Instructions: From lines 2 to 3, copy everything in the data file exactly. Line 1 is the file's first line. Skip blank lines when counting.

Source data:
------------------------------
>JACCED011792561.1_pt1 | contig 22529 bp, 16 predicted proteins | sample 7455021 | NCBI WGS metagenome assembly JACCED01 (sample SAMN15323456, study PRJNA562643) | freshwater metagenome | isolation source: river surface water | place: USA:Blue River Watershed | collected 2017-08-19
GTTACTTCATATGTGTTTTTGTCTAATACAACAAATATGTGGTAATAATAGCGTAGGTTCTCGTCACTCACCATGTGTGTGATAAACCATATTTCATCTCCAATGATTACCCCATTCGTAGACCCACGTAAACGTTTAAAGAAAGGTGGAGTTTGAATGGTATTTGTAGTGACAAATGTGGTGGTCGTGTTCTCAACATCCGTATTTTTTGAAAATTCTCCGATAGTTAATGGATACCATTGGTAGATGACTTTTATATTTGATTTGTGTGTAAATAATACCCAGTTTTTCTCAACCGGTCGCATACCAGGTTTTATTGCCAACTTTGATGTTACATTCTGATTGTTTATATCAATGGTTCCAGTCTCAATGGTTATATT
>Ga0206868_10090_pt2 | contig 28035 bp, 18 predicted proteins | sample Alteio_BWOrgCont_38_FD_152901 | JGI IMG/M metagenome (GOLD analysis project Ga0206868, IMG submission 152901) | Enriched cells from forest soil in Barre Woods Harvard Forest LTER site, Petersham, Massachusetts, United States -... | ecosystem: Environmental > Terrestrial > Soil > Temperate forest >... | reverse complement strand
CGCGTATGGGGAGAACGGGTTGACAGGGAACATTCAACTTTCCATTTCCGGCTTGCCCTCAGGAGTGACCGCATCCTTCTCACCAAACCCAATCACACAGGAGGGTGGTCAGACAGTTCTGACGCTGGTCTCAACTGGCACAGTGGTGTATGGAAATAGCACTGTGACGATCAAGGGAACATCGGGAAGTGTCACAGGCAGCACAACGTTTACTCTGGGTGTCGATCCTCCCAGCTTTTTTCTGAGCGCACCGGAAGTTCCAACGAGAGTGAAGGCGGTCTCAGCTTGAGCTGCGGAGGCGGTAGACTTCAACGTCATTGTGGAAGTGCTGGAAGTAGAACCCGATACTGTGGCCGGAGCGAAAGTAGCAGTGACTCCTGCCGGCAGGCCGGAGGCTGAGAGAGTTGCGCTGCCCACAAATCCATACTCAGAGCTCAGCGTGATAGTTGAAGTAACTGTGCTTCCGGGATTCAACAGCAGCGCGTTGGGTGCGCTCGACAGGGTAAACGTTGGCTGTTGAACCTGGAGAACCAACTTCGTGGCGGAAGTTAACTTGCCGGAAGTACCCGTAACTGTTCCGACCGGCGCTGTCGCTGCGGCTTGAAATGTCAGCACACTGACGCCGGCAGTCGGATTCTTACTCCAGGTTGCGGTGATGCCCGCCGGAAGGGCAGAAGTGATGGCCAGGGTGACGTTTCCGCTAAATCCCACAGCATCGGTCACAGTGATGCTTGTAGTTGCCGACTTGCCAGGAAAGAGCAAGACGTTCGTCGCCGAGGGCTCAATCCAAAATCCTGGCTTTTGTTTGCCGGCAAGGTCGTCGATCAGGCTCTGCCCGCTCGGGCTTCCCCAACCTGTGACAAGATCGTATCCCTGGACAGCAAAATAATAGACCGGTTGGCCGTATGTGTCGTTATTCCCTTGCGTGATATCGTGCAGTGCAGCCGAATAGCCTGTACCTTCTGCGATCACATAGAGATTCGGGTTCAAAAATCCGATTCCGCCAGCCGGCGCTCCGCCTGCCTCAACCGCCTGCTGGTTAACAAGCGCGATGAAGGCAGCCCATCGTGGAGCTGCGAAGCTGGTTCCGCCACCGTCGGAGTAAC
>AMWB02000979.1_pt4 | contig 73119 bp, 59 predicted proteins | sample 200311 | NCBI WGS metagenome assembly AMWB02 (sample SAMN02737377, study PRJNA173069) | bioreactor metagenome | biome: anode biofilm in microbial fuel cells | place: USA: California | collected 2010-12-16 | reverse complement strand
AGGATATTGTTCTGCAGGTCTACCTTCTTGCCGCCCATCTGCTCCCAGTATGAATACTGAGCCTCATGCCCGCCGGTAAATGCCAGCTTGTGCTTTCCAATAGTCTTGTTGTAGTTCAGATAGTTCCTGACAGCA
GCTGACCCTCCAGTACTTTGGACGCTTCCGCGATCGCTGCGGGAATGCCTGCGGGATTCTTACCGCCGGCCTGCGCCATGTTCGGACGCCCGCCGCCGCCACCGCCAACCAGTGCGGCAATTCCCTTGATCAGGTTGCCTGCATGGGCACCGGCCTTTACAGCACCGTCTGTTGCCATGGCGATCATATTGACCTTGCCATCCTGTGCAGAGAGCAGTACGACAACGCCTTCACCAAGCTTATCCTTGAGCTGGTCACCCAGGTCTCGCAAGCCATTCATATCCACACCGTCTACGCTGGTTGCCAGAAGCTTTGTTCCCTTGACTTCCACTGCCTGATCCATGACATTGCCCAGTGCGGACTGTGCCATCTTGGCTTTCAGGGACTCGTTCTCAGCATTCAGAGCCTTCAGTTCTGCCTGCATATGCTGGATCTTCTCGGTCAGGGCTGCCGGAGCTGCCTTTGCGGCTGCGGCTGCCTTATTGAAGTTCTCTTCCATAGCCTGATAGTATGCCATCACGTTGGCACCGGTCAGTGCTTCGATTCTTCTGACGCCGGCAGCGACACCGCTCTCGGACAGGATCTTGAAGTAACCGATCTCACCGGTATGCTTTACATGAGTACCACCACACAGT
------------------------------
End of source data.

GTTACTTCATATGTGTTTTTGTCTAATACAACAAATATGTGGTAATAATAGCGTAGGTTCTCGTCACTCACCATGTGTGTGATAAACCATATTTCATCTCCAATGATTACCCCATTCGTAGACCCACGTAAACGTTTAAAGAAAGGTGGAGTTTGAATGGTATTTGTAGTGACAAATGTGGTGGTCGTGTTCTCAACATCCGTATTTTTTGAAAATTCTCCGATAGTTAATGGATACCATTGGTAGATGACTTTTATATTTGATTTGTGTGTAAATAATACCCAGTTTTTCTCAACCGGTCGCATACCAGGTTTTATTGCCAACTTTGATGTTACATTCTGATTGTTTATATCAATGGTTCCAGTCTCAATGGTTATATT
>Ga0206868_10090_pt2 | contig 28035 bp, 18 predicted proteins | sample Alteio_BWOrgCont_38_FD_152901 | JGI IMG/M metagenome (GOLD analysis project Ga0206868, IMG submission 152901) | Enriched cells from forest soil in Barre Woods Harvard Forest LTER site, Petersham, Massachusetts, United States -... | ecosystem: Environmental > Terrestrial > Soil > Temperate forest >... | reverse complement strand